We love Ruth’s Chris, and go a couple times a year. I don’t feel bad about the occasional splurge since we don’t really spend on anything else.

    Glad you enjoyed your night!

  5. We spend about $100 once or twice a year for a meal…once around my birthday at Fogo de Chao’s (Argentinian grill…think the best meat buffet ever that’s actually brought to your table) and the second is Hugo’s Cellar in Las Vegas if we vacation there (superb service and food). I think it’s worth it to splurge occasionally…especially for really great food…

    I’m also really glad you enjoyed your evening out!

  6. I think life inflation is just part of growing up. Sure, flip flops and TGI Friday is fine when you’re young but, eventually, you want to put on a pair of real shoes and eat at a place where the utensils are laid out for you instead of wrapped up like burrito.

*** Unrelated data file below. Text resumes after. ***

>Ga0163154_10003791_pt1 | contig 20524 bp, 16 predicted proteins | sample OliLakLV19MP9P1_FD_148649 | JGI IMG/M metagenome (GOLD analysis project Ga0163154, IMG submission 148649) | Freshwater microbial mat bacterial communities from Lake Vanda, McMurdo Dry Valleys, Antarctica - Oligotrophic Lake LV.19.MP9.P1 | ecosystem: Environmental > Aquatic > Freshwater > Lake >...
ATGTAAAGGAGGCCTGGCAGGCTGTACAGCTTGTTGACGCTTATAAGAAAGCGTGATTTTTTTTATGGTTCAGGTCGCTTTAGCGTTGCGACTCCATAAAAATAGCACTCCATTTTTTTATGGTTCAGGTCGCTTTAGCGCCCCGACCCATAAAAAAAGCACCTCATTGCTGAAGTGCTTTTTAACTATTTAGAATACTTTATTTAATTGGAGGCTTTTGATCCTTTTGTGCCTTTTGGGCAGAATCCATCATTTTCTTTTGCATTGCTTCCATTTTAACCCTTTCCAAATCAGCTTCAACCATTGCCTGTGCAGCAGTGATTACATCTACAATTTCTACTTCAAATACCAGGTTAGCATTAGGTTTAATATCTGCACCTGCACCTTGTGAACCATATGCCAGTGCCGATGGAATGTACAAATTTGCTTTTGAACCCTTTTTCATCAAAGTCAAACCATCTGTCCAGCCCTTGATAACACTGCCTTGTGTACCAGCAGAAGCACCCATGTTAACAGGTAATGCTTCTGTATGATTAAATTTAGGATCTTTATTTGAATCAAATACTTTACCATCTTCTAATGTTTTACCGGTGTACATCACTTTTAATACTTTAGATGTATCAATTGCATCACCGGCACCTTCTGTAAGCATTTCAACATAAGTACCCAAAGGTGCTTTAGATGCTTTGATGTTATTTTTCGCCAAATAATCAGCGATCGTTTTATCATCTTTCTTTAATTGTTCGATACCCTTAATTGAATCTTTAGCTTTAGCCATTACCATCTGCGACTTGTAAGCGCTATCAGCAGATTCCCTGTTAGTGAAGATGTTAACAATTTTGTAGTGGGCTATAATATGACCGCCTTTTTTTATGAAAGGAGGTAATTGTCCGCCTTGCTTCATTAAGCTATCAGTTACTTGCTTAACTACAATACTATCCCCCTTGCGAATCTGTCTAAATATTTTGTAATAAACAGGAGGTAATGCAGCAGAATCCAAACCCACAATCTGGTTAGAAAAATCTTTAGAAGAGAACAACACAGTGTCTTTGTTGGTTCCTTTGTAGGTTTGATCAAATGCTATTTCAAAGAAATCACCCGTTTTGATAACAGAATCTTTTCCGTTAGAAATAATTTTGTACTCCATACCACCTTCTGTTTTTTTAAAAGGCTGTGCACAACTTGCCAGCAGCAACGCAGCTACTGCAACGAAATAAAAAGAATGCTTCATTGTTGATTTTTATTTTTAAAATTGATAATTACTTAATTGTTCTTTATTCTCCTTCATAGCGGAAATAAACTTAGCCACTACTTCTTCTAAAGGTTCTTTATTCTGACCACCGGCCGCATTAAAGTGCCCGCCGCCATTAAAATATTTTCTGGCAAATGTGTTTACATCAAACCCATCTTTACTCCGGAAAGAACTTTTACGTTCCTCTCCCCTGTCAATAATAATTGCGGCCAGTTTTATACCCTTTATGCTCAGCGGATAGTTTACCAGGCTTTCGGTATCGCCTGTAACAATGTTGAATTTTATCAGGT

To me, life is about quality and enjoying the best that you can reasonably afford on things that you enjoy the most. It’s not financially irresponsible or materialistic to enjoy a $5 pint of ice cream or a $300 purse, if that’s your thing. I’m tired of people judging my decisions like, “Oh, who do you think YOU are? There’s no way you make enough money to afford that, I bet you’re in debt.” I can afford it, without getting in debt, because I’m selective about how I spend my money. It’s your money and you should never feel ashamed to spend it the way you see fit.